Jason Rohrer's Infinite, Star-Filled Sky
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What follows is an interview with Jason Rohrer, an independent game developer with whom I chatted a couple of days after the Game Developers' Conference in early March. Publication got delayed a bit due to some technical issues, but I'm happy to share it with you now. I wanted to note that in the time since I wrote this, a fair amount of controversy arose regarding Rohrer's game Chain-World; you can read a solid breakdown of the whole thing here. Thanks to Jason for taking the time to speak with me.
March, 2011: It’s the last day of the 2011 Game Developers Conference in San Francisco, and three of the industry’s best are about to face off in a crowded ballroom at the Moscone Center’s West Hall. The event: the conference’s annual Game Design Challenge. The theme: “Bigger Than Jesus.” In this contest, each designer must come up with theoretical game that could also be a religion—not, as host Eric Zimmerman is careful to point out, a game about religion, but a game that plays like a religion itself. Then, after each presents his vision, the winner isdetermined by the crowd’s cheers.
Veteran game designer John Romero (Doom, Quake) dreams up a goofy-but-clever concept based in Twitter: Create a “Messiah” profile. The first 12 followers are the apostles, who then go out and recruit followers in the real world. Returning champion Jenova Chen (Flower, Journey) rolls out a long-winded speech about gamifying the TED (Technology, Engineering & Design) website. His analysis of modern religion is interesting, but fails to resonate with the audience.
But before Romero’s and Chen’s presentations, independent game designer Jason Rohrer (Sleep is Death, Inside a Star-Filled Sky) lays out his own idea. Rohrer is tall, young and energetic, and moves around animatedly when he talks, a predilection he jokingly referred to as “doing my Obama thing.” He leads the audience through a reflection on the mysterious nature of our ever-changing world, saying that he wants to create a game that explores the nature of the Predecessor (God) and the Successor (Man), and allows players to take a turn at both roles. With this framework in mind, he uses the game Minecraft as his foundation.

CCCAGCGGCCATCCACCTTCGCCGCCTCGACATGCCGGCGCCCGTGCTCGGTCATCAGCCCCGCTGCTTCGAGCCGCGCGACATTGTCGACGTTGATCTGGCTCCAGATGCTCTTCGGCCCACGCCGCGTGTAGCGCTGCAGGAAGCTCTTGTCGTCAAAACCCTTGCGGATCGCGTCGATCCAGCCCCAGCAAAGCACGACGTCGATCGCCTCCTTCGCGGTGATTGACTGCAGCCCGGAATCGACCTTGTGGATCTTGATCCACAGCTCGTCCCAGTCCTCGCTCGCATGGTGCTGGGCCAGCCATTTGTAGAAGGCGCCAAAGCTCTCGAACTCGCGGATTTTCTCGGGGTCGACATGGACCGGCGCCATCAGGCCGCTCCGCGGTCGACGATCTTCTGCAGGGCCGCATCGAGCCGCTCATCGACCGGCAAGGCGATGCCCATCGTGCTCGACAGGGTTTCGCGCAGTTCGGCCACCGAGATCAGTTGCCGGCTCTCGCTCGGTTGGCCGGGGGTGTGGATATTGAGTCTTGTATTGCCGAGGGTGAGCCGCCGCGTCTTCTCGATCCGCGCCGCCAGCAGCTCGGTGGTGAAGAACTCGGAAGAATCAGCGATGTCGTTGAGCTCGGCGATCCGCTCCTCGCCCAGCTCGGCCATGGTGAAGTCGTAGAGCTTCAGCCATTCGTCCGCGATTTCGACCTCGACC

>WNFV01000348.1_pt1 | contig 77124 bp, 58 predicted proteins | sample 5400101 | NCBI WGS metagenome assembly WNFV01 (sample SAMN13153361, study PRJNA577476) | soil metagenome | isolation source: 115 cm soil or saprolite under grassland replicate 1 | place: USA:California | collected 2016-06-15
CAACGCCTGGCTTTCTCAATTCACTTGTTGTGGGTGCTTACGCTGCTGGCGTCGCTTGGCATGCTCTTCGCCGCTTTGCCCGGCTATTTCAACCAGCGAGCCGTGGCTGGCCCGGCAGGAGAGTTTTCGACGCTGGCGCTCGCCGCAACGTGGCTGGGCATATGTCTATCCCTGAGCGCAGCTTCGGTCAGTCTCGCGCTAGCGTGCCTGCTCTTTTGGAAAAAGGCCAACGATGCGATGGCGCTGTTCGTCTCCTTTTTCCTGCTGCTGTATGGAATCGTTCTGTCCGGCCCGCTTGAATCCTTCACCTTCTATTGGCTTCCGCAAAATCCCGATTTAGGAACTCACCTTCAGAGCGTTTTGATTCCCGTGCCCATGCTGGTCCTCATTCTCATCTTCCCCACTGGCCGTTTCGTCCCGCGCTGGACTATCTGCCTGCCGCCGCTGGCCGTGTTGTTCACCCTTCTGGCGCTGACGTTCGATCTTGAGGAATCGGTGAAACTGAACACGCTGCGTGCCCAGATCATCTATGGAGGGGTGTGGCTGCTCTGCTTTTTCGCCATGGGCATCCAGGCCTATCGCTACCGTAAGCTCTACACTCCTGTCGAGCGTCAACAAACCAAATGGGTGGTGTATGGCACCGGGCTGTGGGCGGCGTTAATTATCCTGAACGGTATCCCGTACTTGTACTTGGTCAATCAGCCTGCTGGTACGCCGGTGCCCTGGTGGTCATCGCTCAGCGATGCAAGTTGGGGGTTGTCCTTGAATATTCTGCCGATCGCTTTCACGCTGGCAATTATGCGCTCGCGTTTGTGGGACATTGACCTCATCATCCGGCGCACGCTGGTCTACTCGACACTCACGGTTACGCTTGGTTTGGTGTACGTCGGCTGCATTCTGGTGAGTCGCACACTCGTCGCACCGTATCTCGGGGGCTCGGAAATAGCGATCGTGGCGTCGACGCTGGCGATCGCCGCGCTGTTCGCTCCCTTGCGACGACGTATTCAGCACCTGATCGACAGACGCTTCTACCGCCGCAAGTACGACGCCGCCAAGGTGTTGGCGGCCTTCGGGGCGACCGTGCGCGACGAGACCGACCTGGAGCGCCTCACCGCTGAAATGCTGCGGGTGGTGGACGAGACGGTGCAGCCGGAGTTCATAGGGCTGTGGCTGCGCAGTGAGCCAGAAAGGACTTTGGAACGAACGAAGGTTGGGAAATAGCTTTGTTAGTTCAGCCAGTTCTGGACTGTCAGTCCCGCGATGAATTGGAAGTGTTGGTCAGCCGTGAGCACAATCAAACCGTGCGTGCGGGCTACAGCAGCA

Minecraft is Markus “Notch” Persson’s wildly popular sandbox game, an open-ended world-building experience that randomly generates each of its levels and leaves players free to reshape the world as they see fit. Rohrer’s game is a similarly styled experiment (or “metagame”) he dubs Chain-World. To begin the titular “chain,” Rohrer would play a Minecraft game until he died in-game, then place the save file on a USB key. The key is then passed off to a new person, who would play a single game, save it immediately after dying , and once again pass the USB key to the next person. So Chain-World would grow and change as it’s passed through the hands of more and more users, each person taking a turn at being both successor and predecessor in an infinite loop of creation.
At the conclusion of his talk, Rohrer hands the USB key to an audience member, and Chain-World begins in earnest. Later, when it comes time to decide the Game Design Challenge's winner, the crowd’s cheers are decisive: Rohrer by a landslide.
“Minecraft was a perfect fit for the kind of spiritual connection I wanted to make between people,” he says a few days after the event. “I feel like there’s already a bit of spirituality lurking in Minecraft, particularly on the multiplayer servers. When you’re in those servers, you see all this stuff that people have created before you, and you sort of wonder about it, like, ‘What was this here for?’ So there’s already a little of that mystery surrounding the game.”